TC's Amy Stuart Wells in the Worcester Telegram: Seeing Past the Colorblind Myth of Education Policy

The following article, by Clive McFarlane, was originally published in the Worcester Telegram.

Does race color our behaviors?


We shouldn't be too surprised that sometimes our words convey more than one meaning.

After all, our individual experiences — socially, economically or otherwise — often dictate how we see and view the world.

Context, then, is central to decoding the meaning behind what we say to each other. Take the word "colorblind," which is stirring such consternation in our local discourse around education.

To some the term is a fundamental democratic principle governing how we see each other. None other than civil rights leader Martin Luther King Jr., we are told, embraced it as a guiding principle when he said a person should be judged by the content of his character and not by the color of his skin.

Yet, colorblind as an ideal is different from colorblind as a reality. It is one thing, for example, to say we want our justice system to be colorblind; it is another to say it is. It is one thing to say you want to be colorblind; it is another to say you are.

This deconstruction of the term is essential if we are to make meaningful progress moving toward a just community, according to educators such as Sarah Michaels, a Clark University professor and senior research scholar at the Hiatt Center for Urban Education.

"I think that it would be a far better world if racism did not exist, and no one noticed color and no one was denied access to social goods because of it," according to Ms. Michaels.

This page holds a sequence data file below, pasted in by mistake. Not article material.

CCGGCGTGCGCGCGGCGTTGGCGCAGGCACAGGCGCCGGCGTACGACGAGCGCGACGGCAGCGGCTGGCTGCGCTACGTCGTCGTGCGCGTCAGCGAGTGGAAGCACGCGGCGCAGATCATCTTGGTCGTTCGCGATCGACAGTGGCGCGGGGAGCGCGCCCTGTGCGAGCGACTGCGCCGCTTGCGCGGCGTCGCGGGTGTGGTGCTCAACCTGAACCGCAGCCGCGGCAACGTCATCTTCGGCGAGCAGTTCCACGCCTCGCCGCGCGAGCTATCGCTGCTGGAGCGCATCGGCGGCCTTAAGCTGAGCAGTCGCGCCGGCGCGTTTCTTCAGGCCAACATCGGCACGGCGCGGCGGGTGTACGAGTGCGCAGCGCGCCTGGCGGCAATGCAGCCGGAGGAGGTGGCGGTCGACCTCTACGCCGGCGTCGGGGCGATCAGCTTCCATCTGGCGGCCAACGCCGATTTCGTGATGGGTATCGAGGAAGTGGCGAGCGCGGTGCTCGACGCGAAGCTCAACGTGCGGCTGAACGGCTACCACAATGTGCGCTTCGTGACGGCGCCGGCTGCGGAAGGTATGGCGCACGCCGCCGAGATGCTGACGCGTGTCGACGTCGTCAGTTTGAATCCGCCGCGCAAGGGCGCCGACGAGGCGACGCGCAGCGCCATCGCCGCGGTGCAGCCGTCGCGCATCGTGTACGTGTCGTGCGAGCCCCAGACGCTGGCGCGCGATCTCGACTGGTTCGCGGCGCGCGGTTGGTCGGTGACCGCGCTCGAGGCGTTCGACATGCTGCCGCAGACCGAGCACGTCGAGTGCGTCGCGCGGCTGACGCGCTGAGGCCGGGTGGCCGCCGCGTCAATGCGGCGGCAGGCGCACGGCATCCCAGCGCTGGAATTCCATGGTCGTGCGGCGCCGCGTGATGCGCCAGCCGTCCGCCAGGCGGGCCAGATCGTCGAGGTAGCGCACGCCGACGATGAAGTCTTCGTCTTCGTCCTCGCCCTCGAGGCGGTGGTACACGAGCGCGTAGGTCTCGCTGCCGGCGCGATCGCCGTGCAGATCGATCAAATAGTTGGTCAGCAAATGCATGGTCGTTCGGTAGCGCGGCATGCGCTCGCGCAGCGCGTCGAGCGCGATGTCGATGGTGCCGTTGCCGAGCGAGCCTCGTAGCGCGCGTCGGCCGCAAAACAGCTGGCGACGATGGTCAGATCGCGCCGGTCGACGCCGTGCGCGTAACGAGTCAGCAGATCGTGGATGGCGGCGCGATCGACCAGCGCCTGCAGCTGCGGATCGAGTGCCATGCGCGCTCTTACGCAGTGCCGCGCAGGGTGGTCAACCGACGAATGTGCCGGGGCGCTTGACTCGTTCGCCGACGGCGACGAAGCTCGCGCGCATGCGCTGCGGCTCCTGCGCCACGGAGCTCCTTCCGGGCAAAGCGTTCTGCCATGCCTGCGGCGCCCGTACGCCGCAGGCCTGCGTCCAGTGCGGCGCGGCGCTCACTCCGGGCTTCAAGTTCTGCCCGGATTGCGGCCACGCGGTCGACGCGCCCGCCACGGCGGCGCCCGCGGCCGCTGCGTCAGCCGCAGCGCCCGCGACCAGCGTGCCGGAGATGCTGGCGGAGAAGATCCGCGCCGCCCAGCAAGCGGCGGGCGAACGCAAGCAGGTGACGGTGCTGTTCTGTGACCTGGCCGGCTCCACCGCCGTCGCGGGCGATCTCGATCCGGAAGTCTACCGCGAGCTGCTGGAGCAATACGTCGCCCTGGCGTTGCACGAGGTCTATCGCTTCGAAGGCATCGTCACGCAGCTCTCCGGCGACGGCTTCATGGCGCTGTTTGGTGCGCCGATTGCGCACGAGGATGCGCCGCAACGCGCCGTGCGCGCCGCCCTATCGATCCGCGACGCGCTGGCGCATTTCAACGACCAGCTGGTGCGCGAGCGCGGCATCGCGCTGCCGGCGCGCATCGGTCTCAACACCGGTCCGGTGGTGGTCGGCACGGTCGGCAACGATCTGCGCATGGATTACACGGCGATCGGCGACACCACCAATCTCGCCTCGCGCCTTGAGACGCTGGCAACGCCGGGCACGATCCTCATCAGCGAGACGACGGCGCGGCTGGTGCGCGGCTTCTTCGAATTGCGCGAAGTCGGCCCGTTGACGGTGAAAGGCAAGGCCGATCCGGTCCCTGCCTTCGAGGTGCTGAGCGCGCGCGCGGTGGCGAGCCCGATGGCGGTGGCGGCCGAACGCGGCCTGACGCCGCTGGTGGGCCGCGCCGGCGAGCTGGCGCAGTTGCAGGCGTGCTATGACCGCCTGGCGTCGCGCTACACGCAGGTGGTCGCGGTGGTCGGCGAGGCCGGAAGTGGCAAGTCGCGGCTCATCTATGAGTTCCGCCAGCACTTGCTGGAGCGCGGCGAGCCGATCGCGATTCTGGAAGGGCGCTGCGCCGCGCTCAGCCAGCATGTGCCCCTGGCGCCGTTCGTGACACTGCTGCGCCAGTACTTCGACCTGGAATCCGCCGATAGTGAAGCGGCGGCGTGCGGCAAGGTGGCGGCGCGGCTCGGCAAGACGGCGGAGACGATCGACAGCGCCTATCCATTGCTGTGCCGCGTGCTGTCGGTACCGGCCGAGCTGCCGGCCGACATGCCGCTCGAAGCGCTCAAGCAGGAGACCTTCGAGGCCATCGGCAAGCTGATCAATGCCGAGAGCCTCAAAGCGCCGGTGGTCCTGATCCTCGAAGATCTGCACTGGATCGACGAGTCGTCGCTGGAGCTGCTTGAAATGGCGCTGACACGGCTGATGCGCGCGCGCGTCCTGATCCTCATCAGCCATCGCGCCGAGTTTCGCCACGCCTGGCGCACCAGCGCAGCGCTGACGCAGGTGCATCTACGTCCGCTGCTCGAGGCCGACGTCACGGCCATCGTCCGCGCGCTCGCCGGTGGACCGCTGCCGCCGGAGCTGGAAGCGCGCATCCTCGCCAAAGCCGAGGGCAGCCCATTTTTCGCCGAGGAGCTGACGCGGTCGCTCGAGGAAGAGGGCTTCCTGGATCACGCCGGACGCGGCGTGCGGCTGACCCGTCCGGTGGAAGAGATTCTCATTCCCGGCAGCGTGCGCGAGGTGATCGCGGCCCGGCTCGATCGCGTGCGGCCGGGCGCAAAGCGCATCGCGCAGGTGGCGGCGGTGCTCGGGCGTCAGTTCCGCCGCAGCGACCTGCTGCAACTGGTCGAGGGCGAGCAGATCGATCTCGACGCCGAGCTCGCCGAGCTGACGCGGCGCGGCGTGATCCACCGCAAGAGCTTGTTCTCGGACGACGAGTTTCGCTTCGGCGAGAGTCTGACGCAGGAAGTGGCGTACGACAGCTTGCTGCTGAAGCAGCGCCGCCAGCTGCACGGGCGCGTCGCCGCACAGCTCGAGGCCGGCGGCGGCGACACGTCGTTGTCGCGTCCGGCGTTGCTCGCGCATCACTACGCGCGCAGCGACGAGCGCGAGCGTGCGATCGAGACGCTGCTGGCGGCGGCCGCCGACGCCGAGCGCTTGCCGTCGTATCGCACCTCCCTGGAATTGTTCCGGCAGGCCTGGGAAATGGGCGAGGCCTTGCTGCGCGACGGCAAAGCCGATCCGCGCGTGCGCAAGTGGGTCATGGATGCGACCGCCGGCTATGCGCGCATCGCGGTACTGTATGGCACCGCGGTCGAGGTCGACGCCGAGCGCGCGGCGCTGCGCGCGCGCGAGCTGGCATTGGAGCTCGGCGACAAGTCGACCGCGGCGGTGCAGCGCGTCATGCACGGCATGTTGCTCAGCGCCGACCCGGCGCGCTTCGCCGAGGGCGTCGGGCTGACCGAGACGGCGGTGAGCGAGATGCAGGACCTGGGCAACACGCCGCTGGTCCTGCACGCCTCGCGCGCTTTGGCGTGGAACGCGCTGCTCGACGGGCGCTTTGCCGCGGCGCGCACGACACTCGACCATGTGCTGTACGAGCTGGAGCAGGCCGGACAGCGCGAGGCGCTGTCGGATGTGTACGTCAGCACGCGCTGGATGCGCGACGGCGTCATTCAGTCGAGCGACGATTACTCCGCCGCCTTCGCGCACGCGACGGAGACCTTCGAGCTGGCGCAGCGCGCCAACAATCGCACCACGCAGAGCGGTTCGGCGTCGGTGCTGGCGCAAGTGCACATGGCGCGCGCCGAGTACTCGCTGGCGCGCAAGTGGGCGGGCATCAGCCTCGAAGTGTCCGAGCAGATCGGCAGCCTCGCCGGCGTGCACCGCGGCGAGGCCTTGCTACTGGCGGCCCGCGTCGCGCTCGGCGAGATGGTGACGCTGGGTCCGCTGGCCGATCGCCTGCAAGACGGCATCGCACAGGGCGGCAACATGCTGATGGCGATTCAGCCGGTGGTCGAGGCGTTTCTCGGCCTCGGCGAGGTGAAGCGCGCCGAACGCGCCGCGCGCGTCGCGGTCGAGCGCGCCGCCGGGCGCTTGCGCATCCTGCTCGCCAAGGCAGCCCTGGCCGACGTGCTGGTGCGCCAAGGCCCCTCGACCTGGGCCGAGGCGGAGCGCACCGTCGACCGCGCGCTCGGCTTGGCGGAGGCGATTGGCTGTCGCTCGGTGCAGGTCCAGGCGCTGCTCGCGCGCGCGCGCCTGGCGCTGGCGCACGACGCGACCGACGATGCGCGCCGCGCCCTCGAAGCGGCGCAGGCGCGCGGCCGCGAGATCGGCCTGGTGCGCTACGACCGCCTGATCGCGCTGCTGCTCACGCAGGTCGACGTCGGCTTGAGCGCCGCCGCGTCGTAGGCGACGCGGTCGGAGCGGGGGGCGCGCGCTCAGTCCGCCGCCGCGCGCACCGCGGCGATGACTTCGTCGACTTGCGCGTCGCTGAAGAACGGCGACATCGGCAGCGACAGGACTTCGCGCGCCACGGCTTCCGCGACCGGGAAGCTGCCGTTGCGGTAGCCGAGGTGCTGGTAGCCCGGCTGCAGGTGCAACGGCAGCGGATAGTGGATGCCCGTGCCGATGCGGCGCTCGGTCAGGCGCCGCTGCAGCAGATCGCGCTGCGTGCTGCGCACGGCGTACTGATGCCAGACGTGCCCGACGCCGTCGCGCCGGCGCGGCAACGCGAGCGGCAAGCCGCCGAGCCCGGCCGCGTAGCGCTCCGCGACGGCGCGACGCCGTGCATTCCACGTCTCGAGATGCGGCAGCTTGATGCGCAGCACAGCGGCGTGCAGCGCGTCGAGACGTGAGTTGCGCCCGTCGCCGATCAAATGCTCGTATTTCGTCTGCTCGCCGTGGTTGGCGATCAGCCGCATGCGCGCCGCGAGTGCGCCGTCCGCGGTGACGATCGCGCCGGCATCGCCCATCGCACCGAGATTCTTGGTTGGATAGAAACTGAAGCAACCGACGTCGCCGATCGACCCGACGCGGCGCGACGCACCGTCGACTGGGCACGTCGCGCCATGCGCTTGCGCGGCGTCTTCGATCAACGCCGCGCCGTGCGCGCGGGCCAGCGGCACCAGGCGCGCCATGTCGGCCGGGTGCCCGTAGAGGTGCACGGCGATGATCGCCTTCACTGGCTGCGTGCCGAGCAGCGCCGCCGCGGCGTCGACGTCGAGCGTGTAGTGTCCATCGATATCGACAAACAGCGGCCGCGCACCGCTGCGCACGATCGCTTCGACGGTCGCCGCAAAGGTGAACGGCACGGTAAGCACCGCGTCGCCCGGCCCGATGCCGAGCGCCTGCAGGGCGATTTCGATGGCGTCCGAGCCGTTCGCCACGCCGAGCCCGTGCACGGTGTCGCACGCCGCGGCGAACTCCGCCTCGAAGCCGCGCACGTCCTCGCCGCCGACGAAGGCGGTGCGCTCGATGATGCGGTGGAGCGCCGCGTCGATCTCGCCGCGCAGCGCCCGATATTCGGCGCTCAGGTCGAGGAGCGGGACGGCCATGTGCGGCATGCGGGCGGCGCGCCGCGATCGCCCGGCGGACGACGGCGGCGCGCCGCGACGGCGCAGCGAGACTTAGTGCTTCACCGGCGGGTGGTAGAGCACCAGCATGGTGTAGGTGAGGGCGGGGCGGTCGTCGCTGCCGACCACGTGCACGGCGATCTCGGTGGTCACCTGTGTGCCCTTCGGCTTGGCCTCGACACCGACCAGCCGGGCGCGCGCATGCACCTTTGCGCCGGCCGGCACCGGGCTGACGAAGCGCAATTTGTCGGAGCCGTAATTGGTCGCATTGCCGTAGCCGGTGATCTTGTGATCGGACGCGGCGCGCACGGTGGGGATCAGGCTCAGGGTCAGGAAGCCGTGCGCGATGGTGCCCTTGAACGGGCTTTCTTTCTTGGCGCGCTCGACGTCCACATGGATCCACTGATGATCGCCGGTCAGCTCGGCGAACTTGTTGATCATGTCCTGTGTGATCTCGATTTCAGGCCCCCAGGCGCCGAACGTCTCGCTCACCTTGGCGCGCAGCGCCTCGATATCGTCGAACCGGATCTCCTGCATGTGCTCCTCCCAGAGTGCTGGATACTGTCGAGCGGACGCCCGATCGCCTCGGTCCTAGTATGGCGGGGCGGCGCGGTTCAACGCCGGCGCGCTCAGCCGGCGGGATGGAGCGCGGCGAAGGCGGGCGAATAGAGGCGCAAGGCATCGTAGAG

"But that, sadly, is not the world we live in," she said.

"To claim that someone is 'color blind' (meaning they are not racist or biased or prejudiced in any way) is denying the fact that we live in a world where race and racism is still very much alive and that many suffer its consequences on a daily basis."

In her view, Ms. Michaels, who has had a focus on teacher education, educational research on classroom discourse and district-based education reform efforts, "none of us in this society is blind to color, because race and racism permeate our country and world — in large and small ways."

And according to her, "If you don't acknowledge that racism is still a powerful force in this society — both consciously and unconsciously, both at the individual level and at the institutional level, and if you don't acknowledge that there is something like white privilege that many well-meaning, and so-called 'enlightened' or 'anti-racist' folks benefit from — you are missing or ignoring much of the problem, and even guilty of colluding in perpetuating the problem."

In a National Education Policy Center brief published last year and titled "Seeing Past the 'Colorblind' Myth of Education Policy," Amy Stuart Wells of Teachers College, Columbia University, looked at how housing markets, school district boundaries and accountability systems, among other factors, "are actually far from colorblind in their impact on the public education system."

"Even when education policies are colorblind on the surface, they interact with school systems and residential patterns in which race is a central factor in deciding where students go to school, what resources and curricula they have access to, whether they are understood and appreciated by their teachers and classmates and how they are categorized across academic programs," she wrote.

This view is not so radical, and it shouldn't be as threatening as some see it. If a colorblind society is indeed the ideal, then we shouldn't be afraid to reflect on whether race and ethnicity are coloring our individual and institutional behaviors.